In an alternative implementation, indicated by dashed lines in FIG. 2, if the processor 125 receives no empty data indication from the new memory (block 225), the processor 125 may compare the data capacity of the new memory with the amount of application data to be replicated (block 235). If the processor 125 determines the old application data would fit on the new memory, the user may be notified that the newly connected memory device is not empty (block 240), and the controller module 100 may then prompt the user through the user interface 115 to determine whether or not the user wants to proceed with replicating the data (block 245). If the controller module 100 receives an affirmative response from the user, the old memory application data is replicated to the new memory (block 230). If, however, the old memory application data is found by the processor 125 to be too large for the capacity of the newly connected memory (block 235), an indication is sent to the user through the user interface 115 that the newly connected memory is too small (block 250) and the duplication is terminated (block 255).

Although various user prompts may be initiated by the controller module 100 through the user interface 115, such prompts may be omitted or may take the form of visual, oral, or some other indication appropriate to provide a check and balance in the process flow between inserting a new memory device to replicating the data.

The empty data indication provided to the processor 125 may also be an indication from an empty data flag on the new memory (block 225), or alternatively some other indication that the newly inserted memory does or does not contain user application data. For example, a physical indication may be provided with a mechanical tab on the newly inserted memory device. By way of further example, the newly inserted memory may actually be examined for existing data by the processor 125.

Referring to FIG. 3, an implementation scheme is illustrated for replicating data from an old memory to a newly connected memory connected to the controller module 100. The controller module 100 is powered on (block 300) and it queries the memories for their IDs (block 310). If the processor 125 determines that either memory A or B is not of a recognized standard or de facto standard for the device and hence unrecognizable (block 315), the process is stopped (block 320). If the memories are recognizable, then the memory IDs are compared against the memory IDs that were previously saved in internal memory 120. For example, the memory IDs may be saved at shut-down of the controller module 100. If the processor 125 determines that both memories are the same as those that existed prior to the previous save, the process is stopped (block 320). If a new memory is found, the processor 125 queries the new memory for an empty data indication (block 335), and the data from the old memory is mirrored to the new memory (block 340).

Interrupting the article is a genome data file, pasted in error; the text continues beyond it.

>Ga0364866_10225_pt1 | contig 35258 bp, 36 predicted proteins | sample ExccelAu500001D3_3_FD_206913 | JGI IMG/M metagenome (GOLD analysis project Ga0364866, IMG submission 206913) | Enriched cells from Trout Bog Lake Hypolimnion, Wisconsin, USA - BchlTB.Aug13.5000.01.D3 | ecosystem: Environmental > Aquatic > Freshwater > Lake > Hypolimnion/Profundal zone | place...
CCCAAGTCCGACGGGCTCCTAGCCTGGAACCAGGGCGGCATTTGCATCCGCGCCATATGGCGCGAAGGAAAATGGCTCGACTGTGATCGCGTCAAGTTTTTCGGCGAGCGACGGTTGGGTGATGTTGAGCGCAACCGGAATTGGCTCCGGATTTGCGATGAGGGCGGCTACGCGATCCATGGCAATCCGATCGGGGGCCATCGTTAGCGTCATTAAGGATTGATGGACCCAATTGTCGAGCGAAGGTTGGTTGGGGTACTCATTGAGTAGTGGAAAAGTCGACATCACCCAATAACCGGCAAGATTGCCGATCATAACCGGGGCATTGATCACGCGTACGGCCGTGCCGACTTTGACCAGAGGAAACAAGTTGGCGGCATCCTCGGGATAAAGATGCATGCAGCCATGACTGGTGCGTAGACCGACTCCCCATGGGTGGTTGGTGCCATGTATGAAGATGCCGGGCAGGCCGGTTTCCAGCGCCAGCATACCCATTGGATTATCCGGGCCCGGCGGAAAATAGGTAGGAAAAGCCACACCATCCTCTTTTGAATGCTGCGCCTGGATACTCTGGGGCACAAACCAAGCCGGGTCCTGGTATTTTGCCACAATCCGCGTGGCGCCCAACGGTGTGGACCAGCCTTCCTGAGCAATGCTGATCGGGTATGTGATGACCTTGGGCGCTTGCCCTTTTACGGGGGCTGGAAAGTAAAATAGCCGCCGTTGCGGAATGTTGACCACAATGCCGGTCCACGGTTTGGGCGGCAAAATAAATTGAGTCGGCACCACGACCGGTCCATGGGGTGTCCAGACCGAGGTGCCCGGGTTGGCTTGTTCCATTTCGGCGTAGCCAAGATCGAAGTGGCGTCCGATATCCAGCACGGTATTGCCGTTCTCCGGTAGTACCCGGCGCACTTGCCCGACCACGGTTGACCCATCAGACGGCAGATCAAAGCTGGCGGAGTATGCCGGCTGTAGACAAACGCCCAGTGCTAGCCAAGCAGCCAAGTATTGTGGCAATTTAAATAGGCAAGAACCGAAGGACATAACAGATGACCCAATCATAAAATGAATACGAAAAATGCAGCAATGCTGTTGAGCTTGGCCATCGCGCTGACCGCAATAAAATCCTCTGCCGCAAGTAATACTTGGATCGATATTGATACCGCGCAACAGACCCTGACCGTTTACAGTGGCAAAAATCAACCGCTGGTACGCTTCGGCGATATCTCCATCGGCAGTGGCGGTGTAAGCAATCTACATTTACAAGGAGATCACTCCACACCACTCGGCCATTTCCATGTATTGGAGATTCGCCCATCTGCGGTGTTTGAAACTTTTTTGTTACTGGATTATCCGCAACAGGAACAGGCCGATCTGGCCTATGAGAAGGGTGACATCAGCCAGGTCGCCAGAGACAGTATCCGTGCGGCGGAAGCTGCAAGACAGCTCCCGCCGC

In an implementation, the IDs may be serial numbers unique to each memory. Also, the order in which the processor 125 queries the memories may be different. For example, the processor 125 may query memory A and B for an empty data indication prior to or in place of querying the memories for their IDs. Rather than saving memory IDs at shut down, the processor 125 may simply look for an empty data flag indication from each memory. Or, the processor 125 may look for any indication that the Memory A or Memory B is new or contains no data.

While the invention is applicable to multiple memory systems in general, embodiments of the invention are particularly useful for portable handheld modular consumer electronic products such as those shown in FIGS. 4, 5 and 6. Such a modular system allows a controller and multiple memories to be packaged together by the consumer with whichever application modules the consumer desires. In FIG. 4, a controller module 100 is shown aligned for electrical and mechanical connection with an application module 165 through an electrical connector 415 in the application module 165 and a complementary, opposed connector (not shown) in the controller module 100, and mechanical connectors 420. The controller module 100 manages application data sent from the application module 165 to the memories A and B.

The application module 165 may be any portable electronic consumer application such as a video/still image player or reviewer, a PDA, a digital still or video camera, or an MP3 player. The application module 165 can also be connected in turn to a second application module (not shown) through electrical and mechanical connectors similar to electrical connector 415 and mechanical connectors 420. In such a case, the controller module 100 may distinguish between the different application modules by a data addressing scheme.

The symmetrical electrical connector 415 allows the application module 165 to be connected to the system in numerous different orientations making assembly of the system easier for an untrained consumer. The module can be detached from the system and replaced with a different application, or additional application modules can be connected to the first one, again without regard to their exact orientation. Mechanical connectors 420 hold the modules together once they have been positioned. The electrical connector 415 is symmetric about an axis running through the application module 165 and controller module 100 to allow for different rotational orientations between modules without loss of electrical contact after the mechanical connectors 420 are engaged or re-engaged. The illustrated electrical connector 415 has four circular electrical contacts, providing two data paths and two power paths between the devices (100, 105). The connectors for adjacent modules are unisex in nature and spring-biased to extend slightly outward from their respective modules, providing a secure electrical contact when brought in contact with each other and held in place with mechanical connectors 420.